Why won't your kids listen to you? Maybe it's the way you are talking to them.
Since the early 90s, I have noticed a disturbing trend: children's problem behaviors seem to be getting more complicated and they are not responding to discipline that has worked in the past. From parents, caregivers and teachers I consistently hear, "I've tried everything and nothing seems to work. I spank them, ground them, send them to bed without any supper, take things away, and they just keep doing the same thing over and over."
Children keep doing the same things over and over because we adults keep doing the same things over and over and these things don't work. I have also heard, "Well it worked on me and I haven't turned out so bad." True, however, today's adults didn't live in the same world as their children. We don't realize that in our plugged-in lifestyles, we now have more things that distract us from staying present with significant others — especially our children.
I have found that this negative behavior comes primarily from stress. When we approach a situation with from love our behavior is cooperative, calm and open. When we come from fear, we are angry, hostile, defiant and closed. The very cells of our bodies are closed and aren't allowing toxins out or nutrients in. When we calm the stress we stop the fear driven behaviors and we become open and loving. The very cells of our bodies do too and toxins are released and nutrients can enter.
Let me give you an example of what I mean. Your child comes home from school and you ask, "How was school today?" You child throws his books down on the table and yells, "I don't want to talk about it" and storms to his room. You follow behind him because you are not going to have your child talk to you like that. Your parents didn't let you get away with it when you were a child and your child isn't either. What do you think will happen? Is this going to be a calming interaction? In the state you are both in, do you think that your child will appreciate your guidance about how to behave?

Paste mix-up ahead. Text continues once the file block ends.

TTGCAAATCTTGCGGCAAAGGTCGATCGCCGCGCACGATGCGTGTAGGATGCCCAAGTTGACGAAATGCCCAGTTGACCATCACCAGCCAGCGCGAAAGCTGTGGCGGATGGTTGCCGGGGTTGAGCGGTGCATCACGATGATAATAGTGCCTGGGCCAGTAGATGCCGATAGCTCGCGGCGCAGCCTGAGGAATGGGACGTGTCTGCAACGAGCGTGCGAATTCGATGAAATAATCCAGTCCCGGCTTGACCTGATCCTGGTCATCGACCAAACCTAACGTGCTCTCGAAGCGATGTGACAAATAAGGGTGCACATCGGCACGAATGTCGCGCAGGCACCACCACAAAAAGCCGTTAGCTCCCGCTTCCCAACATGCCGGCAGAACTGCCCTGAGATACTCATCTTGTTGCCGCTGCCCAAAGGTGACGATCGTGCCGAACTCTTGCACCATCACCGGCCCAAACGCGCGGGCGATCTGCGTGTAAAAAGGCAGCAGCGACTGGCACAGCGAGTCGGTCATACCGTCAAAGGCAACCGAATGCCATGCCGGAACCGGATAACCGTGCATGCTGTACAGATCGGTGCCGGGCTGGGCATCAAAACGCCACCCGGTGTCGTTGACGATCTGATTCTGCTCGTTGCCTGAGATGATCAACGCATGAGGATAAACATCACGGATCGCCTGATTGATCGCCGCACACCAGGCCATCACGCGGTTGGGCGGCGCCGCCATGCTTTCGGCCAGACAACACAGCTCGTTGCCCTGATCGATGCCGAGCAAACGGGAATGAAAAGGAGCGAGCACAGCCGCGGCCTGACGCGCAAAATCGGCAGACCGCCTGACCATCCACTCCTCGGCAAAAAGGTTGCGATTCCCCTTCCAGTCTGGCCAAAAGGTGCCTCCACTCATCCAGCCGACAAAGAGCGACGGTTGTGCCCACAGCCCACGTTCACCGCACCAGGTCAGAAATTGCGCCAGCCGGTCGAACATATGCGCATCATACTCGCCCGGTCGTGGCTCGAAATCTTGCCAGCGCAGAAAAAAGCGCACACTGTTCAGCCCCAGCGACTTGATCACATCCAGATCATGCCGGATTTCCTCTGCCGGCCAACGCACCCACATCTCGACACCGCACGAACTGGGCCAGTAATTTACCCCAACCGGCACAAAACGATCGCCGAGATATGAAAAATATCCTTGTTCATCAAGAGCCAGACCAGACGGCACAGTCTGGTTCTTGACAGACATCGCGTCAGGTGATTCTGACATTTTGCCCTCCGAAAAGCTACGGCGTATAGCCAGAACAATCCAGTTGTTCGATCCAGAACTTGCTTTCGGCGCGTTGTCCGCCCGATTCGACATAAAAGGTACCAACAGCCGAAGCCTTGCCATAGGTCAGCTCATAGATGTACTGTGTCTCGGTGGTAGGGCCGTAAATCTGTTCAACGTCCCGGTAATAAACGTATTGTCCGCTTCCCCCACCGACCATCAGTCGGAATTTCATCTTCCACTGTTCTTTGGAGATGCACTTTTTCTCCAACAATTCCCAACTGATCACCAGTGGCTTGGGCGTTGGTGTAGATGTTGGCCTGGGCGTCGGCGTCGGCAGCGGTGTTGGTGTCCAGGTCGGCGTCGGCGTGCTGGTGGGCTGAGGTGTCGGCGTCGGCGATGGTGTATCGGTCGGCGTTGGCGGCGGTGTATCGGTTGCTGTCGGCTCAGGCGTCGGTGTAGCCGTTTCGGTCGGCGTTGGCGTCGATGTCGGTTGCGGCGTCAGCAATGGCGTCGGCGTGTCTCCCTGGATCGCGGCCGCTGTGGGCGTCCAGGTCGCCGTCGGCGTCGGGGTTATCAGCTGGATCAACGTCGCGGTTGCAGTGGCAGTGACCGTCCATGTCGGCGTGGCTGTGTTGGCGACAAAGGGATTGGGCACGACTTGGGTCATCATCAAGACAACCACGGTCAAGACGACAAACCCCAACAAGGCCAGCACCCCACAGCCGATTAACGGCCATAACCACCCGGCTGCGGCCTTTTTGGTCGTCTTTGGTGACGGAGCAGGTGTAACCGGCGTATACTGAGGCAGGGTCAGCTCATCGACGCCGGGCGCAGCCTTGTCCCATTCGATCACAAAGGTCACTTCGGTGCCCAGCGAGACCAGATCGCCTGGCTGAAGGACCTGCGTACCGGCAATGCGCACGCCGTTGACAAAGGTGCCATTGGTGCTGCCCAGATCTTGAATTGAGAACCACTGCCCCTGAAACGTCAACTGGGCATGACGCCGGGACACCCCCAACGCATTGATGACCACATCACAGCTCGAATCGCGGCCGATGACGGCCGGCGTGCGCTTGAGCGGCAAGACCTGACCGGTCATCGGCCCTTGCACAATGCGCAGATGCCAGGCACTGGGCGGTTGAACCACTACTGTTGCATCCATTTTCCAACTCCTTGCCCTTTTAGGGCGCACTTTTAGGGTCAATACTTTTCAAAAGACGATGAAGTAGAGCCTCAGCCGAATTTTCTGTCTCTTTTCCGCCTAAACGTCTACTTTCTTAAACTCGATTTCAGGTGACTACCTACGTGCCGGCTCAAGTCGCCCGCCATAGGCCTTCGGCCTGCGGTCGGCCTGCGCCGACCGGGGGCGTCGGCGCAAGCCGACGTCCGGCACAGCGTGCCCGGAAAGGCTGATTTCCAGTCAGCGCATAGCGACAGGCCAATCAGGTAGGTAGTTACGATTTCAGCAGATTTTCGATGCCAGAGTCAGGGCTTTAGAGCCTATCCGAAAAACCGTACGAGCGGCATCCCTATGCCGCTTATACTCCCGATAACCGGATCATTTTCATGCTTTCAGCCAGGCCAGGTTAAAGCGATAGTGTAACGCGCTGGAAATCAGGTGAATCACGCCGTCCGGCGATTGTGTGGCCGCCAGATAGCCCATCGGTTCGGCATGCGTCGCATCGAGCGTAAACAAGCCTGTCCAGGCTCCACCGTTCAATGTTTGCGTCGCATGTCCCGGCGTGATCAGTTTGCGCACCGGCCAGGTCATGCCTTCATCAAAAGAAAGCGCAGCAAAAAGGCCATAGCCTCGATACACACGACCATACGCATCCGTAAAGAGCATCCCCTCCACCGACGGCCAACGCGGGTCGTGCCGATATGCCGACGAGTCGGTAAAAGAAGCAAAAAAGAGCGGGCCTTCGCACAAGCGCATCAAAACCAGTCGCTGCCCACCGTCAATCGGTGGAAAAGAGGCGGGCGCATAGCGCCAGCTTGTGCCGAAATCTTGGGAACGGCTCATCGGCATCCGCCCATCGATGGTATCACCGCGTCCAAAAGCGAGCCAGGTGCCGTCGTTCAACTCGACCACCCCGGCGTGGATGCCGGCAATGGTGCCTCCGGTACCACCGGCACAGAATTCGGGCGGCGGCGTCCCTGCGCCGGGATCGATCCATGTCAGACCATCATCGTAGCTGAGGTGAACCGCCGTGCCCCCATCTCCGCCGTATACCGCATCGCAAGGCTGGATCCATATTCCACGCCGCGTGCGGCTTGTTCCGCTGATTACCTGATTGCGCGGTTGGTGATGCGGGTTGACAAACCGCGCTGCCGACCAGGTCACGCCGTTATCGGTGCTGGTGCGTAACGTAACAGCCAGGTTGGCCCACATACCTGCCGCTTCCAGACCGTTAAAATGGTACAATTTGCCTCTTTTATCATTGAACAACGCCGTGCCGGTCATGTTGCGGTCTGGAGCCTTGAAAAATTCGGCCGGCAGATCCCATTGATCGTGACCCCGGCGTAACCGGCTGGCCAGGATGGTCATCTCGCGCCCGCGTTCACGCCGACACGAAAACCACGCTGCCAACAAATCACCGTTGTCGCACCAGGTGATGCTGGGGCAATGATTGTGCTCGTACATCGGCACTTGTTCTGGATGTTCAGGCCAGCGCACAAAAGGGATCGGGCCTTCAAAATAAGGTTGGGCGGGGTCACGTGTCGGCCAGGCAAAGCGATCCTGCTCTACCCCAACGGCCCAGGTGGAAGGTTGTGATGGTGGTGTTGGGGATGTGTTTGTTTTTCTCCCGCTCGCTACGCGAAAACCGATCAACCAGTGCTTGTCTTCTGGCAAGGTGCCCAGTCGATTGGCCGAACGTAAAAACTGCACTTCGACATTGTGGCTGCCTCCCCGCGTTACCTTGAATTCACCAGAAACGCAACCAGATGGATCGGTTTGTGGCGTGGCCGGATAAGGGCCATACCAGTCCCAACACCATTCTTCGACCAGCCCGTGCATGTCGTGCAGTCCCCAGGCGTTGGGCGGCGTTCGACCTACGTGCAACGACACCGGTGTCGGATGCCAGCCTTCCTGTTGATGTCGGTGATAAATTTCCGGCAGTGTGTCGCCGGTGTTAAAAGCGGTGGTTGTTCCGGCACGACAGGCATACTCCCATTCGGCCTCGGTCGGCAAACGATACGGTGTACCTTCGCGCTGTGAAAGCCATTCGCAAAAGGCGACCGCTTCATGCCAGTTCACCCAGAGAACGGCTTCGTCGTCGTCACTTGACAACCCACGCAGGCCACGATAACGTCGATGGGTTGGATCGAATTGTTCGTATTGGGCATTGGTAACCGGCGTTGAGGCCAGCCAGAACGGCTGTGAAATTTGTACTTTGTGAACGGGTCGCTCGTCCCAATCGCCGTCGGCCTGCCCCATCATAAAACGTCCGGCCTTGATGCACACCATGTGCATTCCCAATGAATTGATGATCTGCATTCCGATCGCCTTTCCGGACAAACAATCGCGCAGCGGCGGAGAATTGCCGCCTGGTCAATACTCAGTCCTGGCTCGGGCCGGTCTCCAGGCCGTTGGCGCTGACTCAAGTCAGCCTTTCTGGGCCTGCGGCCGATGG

Now take the same scenario, but this time you have a better understanding of child developmental behaviors and stress behaviors: Your child's behavior has triggered a reaction in you. You feel the emotion well up inside of you and you want to react. You want to show them that you are the boss of the house and you will not tolerate this disrespectful behavior. But you stop and take a deep breath (maybe more). You don't personalize his behavior. You think, "This is not normal behavior for my child. What in the world could have happened that he would act like this? I need to find out so I can help him."
You wait and after you become calmer and you go to your child's room where he is lying face down on the bed. You calmly sit on the bed beside him. You connect to the love you have for him and begin stroking his back. You softly say, "Sounds like you had a bad day." He looks at you puzzled and says, "Yea!" Then you ask if he wants to talk about it. If he says no you calmly leave and go about your regular routine. If he says yes then you listen to him uninterrupted. Later that evening when he is more settled you calmly talk to him about his earlier behavior. You let him know that if he is upset about something, he doesn't have to yell or throw things.You let him know that everyone has a bad day but he needs to just let you know he needs time alone or he's had a bad day. (You may also need to let him know that from now on you will be doing the same thing). What do you think will happen? Is this a calming interaction? Have you been able to deliver the guidance you want your child to have about how to behave appropriately? Will this help him to learn self-discipline?
Children need our quiet, calm presence to help them learn how to manage stress. Today's children are stressed by increasing academic demands, bullying, worrying about terroristic threats, parents divorcing and many other things. I've come to believe that if we want our children to behave better, we need to understand and manage our own stress so we can help children manage theirs.